When I was writing Critical Times, my history of the Times Literary Supplement, I discovered several brilliant reviewers for the paper who had long been forgotten. One was Madame Duclaux, an Englishwoman born Mary Robinson, who reviewed the first volume of Proust’s great novel, and saw at once what a masterpiece was under way.

Another was a man who resurfaced two months ago in the June/July issue of The London Magazine. This was George Calderon, who was the subject of Patrick Miles’s article ‘Chekhov at 150’. Miles was mainly concerned with Calderon as the translator of Chekhov’s The Seagull and The Cherry Orchard, which were published in his versions in 1912, and played a large part in introducing the British public to the Russian playwright. But there is more to be said of him as a writer.

Calderon was born in 1868, and lived a swashbuckling life in his early years. Pictures of him show a long, handsome face with a firm, but open air. He was descended from the seventeenth century Spanish playwright Calderon, and his father was a Spanish monk who in England became a professor of Spanish. As a young man, Calderon lived for some time both in St. Petersburg, where he discovered Russian literature, and in Tahiti. Later, married now, he set up home in the Vale of Health on Hampstead Heath, north London.

He was a man of very fresh and independent mind, of a conservative cast but always original. It will not commend him to many modern readers that in 1908 he waged an anti-suffragette campaign, but he did it with style and wit. His friend Percy Lubbock – another brilliant TLS contributor, and a great champion of Henry James – said of Calderon that he could ‘call up a rich electric storm in a clear sky’. Here are some examples of his spirited reviews in the TLS. In 1908 he made this remark about G. K. Chesterton, when reviewing his book Orthodoxy: ‘He is a great entertainer … but the fact is that he cannot believe or disbelieve anything, because his organ of belief has been displaced by his organ of preference … We think, therefore we are; but if Mr. Chesterton began to think he could cease to exist; so he writes instead, and we are all the richer for it’.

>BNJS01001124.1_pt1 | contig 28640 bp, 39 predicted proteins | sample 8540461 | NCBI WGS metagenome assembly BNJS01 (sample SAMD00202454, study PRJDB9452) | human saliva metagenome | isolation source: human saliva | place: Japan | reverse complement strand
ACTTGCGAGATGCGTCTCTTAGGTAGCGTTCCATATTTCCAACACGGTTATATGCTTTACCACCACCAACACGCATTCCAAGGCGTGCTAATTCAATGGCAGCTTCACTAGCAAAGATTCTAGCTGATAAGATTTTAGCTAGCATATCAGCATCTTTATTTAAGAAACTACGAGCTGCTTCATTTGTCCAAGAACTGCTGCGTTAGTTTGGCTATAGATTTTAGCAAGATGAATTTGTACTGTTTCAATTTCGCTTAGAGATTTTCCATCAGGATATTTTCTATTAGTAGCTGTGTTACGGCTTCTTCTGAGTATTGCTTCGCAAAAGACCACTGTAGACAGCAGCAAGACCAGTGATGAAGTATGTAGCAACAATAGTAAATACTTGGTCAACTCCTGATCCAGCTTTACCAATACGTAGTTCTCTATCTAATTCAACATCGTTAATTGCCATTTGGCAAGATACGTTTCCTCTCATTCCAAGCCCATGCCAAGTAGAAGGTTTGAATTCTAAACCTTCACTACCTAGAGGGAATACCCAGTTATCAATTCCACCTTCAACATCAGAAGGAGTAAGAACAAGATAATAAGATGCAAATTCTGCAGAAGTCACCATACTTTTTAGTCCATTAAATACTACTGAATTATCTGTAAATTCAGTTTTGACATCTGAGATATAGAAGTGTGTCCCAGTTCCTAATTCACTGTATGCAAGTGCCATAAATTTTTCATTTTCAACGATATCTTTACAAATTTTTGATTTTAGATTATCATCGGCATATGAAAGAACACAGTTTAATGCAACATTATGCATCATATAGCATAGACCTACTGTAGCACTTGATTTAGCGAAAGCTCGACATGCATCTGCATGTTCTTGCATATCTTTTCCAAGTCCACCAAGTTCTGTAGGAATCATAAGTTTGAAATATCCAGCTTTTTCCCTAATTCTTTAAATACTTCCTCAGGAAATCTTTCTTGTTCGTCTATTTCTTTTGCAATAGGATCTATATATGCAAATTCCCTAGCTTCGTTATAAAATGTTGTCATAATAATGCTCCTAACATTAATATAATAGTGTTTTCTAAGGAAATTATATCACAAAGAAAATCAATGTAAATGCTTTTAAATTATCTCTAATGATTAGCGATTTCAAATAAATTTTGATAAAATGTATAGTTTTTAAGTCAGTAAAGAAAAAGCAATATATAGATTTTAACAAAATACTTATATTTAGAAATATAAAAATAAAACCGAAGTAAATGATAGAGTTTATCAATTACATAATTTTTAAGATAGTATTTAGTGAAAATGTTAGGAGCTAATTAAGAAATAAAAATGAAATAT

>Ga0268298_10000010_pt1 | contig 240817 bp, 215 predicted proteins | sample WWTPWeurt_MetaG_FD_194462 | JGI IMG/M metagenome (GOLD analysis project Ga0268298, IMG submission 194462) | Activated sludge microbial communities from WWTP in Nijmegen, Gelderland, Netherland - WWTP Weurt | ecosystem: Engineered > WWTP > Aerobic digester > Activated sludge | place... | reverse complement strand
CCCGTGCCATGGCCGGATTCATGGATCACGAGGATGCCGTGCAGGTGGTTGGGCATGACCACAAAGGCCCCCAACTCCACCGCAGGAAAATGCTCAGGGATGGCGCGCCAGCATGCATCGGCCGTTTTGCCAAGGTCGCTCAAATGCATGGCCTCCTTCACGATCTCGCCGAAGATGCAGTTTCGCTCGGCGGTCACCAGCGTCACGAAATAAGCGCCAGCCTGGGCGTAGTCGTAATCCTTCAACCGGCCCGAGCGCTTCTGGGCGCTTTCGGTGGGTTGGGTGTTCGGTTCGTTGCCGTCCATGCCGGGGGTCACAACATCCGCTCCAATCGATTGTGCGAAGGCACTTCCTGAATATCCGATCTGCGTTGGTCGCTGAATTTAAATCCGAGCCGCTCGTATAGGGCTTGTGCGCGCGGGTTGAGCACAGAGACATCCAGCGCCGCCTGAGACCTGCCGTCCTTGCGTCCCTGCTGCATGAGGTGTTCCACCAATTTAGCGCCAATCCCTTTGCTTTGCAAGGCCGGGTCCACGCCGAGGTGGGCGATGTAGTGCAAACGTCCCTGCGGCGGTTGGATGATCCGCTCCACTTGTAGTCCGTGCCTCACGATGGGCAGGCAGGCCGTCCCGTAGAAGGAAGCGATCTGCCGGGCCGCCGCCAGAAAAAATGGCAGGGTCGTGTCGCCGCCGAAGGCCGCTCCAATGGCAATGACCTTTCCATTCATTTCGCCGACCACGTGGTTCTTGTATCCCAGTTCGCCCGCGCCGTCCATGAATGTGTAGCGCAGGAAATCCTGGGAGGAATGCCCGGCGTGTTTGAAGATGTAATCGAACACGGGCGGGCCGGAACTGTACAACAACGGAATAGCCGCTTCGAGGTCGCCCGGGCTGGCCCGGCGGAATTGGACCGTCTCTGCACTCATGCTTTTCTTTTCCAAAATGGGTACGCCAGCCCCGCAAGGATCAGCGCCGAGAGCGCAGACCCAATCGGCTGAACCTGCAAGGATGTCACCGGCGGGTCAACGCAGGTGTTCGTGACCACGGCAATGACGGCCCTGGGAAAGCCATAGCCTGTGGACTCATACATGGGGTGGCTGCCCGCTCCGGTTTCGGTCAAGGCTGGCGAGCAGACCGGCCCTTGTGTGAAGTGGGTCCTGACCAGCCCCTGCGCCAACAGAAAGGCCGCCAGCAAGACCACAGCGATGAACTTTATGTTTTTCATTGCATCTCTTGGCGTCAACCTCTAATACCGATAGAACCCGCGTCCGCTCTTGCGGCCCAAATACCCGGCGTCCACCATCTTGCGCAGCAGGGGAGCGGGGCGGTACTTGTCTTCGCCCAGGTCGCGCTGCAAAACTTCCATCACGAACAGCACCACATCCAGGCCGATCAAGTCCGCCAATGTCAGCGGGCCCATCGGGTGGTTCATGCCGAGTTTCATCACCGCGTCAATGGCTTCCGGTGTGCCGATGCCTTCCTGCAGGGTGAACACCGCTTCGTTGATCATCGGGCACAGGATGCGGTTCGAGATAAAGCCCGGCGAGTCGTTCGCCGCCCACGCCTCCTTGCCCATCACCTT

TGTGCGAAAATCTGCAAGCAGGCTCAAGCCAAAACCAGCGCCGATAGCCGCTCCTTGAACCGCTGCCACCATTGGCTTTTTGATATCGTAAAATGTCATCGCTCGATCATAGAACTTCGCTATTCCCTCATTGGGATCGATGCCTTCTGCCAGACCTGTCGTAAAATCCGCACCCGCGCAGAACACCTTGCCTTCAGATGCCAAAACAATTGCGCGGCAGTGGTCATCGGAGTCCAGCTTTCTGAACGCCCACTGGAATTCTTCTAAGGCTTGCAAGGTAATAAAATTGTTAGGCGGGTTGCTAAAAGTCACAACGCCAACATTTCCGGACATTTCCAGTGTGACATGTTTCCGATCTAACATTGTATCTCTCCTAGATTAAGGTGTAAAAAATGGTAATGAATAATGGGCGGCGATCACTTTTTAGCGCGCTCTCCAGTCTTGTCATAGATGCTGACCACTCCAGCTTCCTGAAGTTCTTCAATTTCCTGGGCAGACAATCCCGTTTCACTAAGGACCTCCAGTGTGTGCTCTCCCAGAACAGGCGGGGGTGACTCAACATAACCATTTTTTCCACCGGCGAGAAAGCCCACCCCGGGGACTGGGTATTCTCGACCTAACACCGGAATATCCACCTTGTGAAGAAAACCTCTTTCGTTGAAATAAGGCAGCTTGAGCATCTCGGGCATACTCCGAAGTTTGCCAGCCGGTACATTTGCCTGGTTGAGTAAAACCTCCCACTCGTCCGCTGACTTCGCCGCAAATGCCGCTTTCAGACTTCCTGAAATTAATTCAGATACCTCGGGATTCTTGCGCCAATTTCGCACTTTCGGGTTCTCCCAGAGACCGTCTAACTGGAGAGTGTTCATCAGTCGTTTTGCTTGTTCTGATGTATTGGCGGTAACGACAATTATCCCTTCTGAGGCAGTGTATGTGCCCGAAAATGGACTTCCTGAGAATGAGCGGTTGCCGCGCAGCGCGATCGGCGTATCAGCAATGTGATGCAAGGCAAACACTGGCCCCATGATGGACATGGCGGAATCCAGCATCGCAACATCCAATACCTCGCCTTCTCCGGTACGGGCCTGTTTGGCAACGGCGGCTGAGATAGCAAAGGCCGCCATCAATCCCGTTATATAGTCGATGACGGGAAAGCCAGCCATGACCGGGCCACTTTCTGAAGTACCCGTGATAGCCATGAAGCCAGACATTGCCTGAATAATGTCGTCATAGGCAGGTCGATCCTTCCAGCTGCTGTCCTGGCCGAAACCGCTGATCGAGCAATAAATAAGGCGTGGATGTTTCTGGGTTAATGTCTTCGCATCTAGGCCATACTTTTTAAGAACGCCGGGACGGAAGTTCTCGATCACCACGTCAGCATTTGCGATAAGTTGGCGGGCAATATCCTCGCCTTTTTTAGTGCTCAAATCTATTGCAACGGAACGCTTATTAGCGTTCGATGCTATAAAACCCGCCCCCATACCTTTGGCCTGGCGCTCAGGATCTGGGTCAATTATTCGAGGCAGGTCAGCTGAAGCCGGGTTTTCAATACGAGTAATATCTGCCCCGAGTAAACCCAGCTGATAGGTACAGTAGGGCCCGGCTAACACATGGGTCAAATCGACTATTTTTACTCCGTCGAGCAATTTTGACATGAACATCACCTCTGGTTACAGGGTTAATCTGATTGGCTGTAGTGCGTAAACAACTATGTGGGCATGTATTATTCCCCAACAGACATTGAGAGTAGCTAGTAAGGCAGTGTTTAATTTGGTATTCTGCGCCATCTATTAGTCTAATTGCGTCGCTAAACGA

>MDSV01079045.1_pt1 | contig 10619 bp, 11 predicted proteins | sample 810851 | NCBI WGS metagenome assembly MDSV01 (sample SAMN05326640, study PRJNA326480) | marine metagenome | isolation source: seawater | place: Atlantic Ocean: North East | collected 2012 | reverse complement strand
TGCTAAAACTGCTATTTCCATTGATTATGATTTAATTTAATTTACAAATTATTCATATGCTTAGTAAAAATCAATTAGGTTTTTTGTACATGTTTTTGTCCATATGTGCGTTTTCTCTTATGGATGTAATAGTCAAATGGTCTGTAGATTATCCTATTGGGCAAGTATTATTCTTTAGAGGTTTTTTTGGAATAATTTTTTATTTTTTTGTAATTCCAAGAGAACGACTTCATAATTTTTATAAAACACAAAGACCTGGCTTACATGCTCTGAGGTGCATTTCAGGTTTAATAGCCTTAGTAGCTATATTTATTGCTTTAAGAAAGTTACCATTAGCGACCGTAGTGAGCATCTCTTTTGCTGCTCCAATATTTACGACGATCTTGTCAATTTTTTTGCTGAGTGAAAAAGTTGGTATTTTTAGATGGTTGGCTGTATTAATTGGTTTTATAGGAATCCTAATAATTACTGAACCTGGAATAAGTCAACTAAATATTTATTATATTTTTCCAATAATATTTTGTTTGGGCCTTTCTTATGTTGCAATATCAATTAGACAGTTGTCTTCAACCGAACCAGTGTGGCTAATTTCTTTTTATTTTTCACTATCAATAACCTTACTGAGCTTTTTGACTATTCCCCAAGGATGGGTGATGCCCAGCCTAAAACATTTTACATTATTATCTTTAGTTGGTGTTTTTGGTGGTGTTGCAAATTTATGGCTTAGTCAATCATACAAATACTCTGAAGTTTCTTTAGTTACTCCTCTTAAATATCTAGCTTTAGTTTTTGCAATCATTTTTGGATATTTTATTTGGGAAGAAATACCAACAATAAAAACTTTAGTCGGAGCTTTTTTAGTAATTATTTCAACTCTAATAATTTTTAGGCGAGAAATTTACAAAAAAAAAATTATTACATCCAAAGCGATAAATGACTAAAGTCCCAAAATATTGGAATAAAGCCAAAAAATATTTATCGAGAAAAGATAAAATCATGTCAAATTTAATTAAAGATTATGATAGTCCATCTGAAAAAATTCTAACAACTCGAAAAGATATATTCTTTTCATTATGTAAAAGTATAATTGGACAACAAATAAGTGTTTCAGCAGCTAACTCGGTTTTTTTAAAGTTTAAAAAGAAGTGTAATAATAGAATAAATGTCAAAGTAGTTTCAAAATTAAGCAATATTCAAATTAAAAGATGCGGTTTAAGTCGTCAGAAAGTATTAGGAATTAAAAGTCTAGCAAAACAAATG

In the same year he reviewed Chesterton’s novel The Man Who Was Thursday, remarking that ‘it is full of witty turns, but they are like the flashes of blue light in a tube railway, irrelevant expenditures of motor energy’.

A book in 1909 by Frank Podmore, who was bitterly opposed to the idea that we could receive messages from the dead, set him off on this flight of thought: Podmore was by now dead himself, and Calderon wondered, ‘Will he now be busy in the beyond, confounding his brother ghosts by denying the genuineness of their messages from the living? Or will he sit down with a chastened spirit to devise some method of proving his continued existence to those he has left behind?’

Calderon’s own play The Fountain was performed successfully in Glasgow in 1909. In a combative preface to its published version afterwards, he challenged the critics who had compared him to Bernard Shaw.

The Fountain is a lively comedy about some do-gooders in the East End of London who come to realise that they are the oppressors of the poor people they are trying to help.

Bernard Shaw, Calderon argues, takes the view that evil is mainly produced by evil men, whom he tries to expose. But The Fountain tries to show the precise opposite of this: ‘All the Evil that matters is produced not by evil intention, as is generally supposed, but by good intention working through the complicated character of our social system’.

In his preface to his translations of The Seagull and The Cherry Orchard, he claimed to find the same theme running through Chekhov’s plays.

In 1914, although by now forty-five, Calderon contrived to get himself into the Blues regiment, and was killed at Gallipoli in June 1915. His body was never found.

Percy Lubbock wrote an affectionate and admiring book about him, called simply George Calderon. It was prefaced by a moving poem by another friend, Laurence Binyon, best known for his war poem, ‘For the Fallen’ (‘They shall not grow old, as we that are left grow old…’) Here is part of Binyon’s tribute to Calderon:

Him now as of old I see
Carrying his head with an air
Courteous and virile,
With the charm of a nature free,
Daring, resourceful, prompt,
In his frank and witty smile.

By Oxford towers and streams
Who shone among us all
In body and brain so bold?
Who shaped so firm his themes
Crystal-hard in debate?
And who hid a heart less cold?

Restless in curious thought
And subtle exploring mind,
He mixt his modern vein
With a strain remotely bright
From an older blood than ours,
Proud loyalties of Spain…

But that so fearless friend
With his victorious smile
My mourning mood has chid.
He went to the very end;
He counted not the cost:
What he believed, he did.

In his last years, Calderon was engaged in a new intellectual adventure, which seems to have been some kind of new anthropological history of mankind. We shall never know precisely what it was, because he only whispered darkly of it to his friends. Perhaps it would have been a great – though it might have been an eccentric – work.

Nevertheless, even that which remains is evidence of what an outstanding personality and writer he was. George Calderon deserves to be remembered.

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